Climbing Kilimanjaro is a unique experience. But, undoubdtedly, the best view of Mt Kilimanjaro is the sunrise seen from Mt Meru

There is a dangerous aspect to climbing Kilimanjaro, but it is hardly the worst thing you can do

Climbing Kilimanjaro is potentially dangerous. But does that mean all mountaineers are insane? It is all a matter of perception, argues a multiple climber of Mt. Kilimanjaro and the author of this article.

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Madaraka Nyerere is the coordinator of the Butiama Cultural Tourism Enterprise and has climbed Mt. Kilimanjaro nine times. Standing at 5,895m, Mt. Kilimanjaro is the world’s tallest free-standing mountain, Africa’s highest peak, and a UNESCO World Heritage site.

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As I began my 8-day hike towards the peak of Mt. Kilimanjaro on my first climb in 2008, I was keenly aware I faced the greatest challenge of my life. Not only did I lack any mountaineering experience, my initial research on the mountain revealed some unsettling facts.

 

Of the thousands of tourists who climb the mountain every year – there were 52,000 in 2013 – only 45 percent reach the summit. And between 3 and 7 climbers die trying every year. Not encouraging news for a first-time climber.

 

Why would someone want to put oneself in such danger? I had my reasons. I chose to climb Kilimanjaro after spending years saying “no” to the question: “have you climbed Mt. Kilimanjaro?” In addition, some researchers had concluded that by 2020 Global Warming would have melted away the mountain’s glaciers, and I felt an urge to see those glaciers before they vanished.

 

On that first climb I was accompanied by Le Huynh, who had concluded a string of extreme hikes, including one to Mt. Everest’s base camp. The base camp is higher than the peak of Kilimanjaro. As a warm up to our joint climb, he hiked up Mt. Meru (4,562m).

 

We chose the low-traffic Lemosho route for our climb and with each day on the mountain I gained more confidence of reaching the summit. However, we frequently discussed options for improving my chances of reaching the summit.

 

And so it was that, instead of the more challenging midnight departure for the summit from the base camp, Barafu (4,800m), we chose a morning departure. I had an excellent guide and reached the summit on the afternoon of 24 August.

 

We spent the night at Crater camp in the freezing temperatures on Kilimanjaro’s crater floor. It was one of the worst nights that I had experienced. The bottled water I kept in my tent was partly frozen in the morning. We chose one of the most dangerous spots to spend the night, exposing ourselves to the severe effects of high altitude sickness.

 

I left home having summoned the courage to face a formidable challenge, but lacked the strength of character to face the failure to reach the summit. So I kept secret my decision to climb Mt. Kilimanjaro. Before reaching the summit I decided that, if I succeeded, I would return to climb again. And I would encourage as many friends and family members as possible to join me.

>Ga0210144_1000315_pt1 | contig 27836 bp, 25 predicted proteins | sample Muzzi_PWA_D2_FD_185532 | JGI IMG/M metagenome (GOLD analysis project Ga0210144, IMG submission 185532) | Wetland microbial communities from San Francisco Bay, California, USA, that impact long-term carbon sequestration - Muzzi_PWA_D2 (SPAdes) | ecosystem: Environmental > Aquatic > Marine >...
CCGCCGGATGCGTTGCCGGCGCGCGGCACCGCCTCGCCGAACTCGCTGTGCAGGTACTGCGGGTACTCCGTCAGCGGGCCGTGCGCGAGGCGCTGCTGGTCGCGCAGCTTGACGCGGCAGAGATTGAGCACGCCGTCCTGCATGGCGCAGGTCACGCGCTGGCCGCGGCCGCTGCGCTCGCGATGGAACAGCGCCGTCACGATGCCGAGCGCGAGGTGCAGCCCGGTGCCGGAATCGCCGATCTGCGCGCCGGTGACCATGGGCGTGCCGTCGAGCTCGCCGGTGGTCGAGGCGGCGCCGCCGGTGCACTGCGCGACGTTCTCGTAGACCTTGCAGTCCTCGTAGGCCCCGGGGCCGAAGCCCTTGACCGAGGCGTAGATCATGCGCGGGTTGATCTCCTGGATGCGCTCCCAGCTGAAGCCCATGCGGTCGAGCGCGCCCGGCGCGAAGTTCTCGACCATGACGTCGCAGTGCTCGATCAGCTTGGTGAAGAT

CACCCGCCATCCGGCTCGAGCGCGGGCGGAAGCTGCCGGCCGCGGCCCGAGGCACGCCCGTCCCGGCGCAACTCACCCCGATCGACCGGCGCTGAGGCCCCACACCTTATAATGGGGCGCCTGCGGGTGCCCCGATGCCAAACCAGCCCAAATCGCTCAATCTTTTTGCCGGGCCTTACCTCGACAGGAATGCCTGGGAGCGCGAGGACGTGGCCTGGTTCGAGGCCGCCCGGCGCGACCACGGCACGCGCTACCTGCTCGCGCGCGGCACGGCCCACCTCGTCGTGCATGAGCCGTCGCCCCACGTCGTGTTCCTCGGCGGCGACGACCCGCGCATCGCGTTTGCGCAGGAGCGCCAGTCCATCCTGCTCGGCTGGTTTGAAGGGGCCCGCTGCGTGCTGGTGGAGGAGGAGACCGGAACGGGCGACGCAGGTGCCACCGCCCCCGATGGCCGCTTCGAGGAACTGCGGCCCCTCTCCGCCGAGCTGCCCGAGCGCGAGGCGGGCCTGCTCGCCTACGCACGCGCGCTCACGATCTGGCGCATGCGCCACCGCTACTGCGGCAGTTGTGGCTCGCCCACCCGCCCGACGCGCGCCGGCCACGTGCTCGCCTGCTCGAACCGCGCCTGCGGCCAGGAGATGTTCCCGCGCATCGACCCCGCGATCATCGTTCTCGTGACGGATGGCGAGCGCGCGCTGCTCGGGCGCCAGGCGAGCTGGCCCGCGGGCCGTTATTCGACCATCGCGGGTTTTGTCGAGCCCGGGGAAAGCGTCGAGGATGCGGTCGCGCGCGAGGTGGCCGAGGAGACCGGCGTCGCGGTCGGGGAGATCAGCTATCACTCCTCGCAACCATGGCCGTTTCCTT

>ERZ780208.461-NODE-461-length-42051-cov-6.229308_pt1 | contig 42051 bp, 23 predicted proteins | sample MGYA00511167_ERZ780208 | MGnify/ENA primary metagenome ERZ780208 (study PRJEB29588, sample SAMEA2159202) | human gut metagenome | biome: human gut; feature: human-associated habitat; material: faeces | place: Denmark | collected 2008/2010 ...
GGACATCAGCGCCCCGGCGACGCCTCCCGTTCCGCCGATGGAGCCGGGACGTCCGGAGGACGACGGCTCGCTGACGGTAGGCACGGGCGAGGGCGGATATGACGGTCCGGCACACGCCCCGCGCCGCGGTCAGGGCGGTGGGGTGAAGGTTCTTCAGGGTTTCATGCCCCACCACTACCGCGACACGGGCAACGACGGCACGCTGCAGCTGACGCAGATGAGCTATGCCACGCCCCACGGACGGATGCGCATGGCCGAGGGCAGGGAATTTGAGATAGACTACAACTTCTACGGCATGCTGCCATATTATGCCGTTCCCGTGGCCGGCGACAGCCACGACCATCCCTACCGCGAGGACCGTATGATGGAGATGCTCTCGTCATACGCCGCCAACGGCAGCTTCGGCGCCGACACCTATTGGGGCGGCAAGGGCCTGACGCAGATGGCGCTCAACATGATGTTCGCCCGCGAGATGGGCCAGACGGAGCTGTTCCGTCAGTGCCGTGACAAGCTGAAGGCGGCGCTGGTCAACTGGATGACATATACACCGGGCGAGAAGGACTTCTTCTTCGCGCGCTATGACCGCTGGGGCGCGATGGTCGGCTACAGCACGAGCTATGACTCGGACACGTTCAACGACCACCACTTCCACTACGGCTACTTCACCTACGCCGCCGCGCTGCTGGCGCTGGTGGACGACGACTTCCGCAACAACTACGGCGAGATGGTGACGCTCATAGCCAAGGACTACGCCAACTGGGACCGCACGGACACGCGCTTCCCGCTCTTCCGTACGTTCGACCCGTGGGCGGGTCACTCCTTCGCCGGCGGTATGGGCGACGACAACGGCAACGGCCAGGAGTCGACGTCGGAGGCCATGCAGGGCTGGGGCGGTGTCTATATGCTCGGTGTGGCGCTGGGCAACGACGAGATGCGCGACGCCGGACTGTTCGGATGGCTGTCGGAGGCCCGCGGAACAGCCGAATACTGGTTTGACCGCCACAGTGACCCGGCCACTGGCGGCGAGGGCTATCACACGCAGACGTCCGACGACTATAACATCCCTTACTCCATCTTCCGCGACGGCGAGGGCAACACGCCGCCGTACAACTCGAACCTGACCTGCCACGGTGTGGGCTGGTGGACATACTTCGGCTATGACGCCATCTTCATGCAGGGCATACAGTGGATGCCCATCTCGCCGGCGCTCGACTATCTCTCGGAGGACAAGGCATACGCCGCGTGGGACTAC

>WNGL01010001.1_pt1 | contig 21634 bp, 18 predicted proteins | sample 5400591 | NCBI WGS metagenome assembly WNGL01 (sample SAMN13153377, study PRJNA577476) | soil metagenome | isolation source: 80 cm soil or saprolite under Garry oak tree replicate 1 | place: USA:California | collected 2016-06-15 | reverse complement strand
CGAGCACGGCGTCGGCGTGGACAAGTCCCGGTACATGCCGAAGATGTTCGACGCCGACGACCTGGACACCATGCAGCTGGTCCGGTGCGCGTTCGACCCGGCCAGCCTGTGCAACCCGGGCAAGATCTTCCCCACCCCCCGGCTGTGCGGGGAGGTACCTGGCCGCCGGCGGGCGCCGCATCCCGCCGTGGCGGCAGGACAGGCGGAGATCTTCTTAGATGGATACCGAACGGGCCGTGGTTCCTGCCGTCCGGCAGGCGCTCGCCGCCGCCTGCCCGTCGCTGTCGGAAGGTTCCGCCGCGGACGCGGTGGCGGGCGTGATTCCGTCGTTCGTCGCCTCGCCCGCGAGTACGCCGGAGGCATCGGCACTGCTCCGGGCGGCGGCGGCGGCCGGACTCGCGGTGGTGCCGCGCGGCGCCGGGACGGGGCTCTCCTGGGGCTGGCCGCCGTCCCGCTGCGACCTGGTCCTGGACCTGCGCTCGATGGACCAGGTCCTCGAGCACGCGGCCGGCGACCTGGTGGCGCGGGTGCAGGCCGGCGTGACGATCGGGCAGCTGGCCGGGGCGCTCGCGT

I changed my mind after realizing the considerable challenge of reaching the summit.

 

Anyone who trains regularly and is reasonably fit can reach the summit with relative ease. Here’s the problem: most of the people I know do not train regularly and are not reasonably fit. And even those who have ample time to prepare themselves ahead of the climb do not.

 

I regularly read articles on climbing Kilimanjaro suggesting it is easy. For the unprepared, it is not and can be fatal. In fact, sometimes even the most experienced climbers fail to reach the summit.

 

So, rather than endanger the excellent relations I have with my friends and relatives, I have not become the active promoter of Kilimanjaro climbs that I opted to become. When asked I offer tips and suggestions on pre-climb training to help those who seek to enjoy, rather than regret, the experience of climbing Kilimanjaro.

 

I have climbed the mountain in various states of preparedness, from none to adequate. In all those conditions, I normally experience a challenging moment during the climb when I ask myself: “what am I doing here?”

 

I have a ready answer. Most of my climbs raise donations for charitable causes.

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Here’s my full account of my first climb of Mt. Kilimanjaro:

http://blogkili.blogspot.com/2008/10/why-i-quit-smoking-my-kilimanjaro-climb_18.html

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I recall seeing a clip of a documentary featuring an extreme adventurer exposing himself to the harsh winter conditions of the Alaskan wilderness. Asked why he risked his safety he said: “If you have to ask that question, you can never understand my answer.”

 

Having faced, on multiple occasions, the challenge of reaching Uhuru Peak, and having returned to the mountain nine times to face the same challenge, I can relate to his response. You either enjoy it, or you don’t; there’s no half-way point.

 

Crazy? It is all a matter of perception. Are smokers crazy, inhaling their health away, one puff at a time? You decide.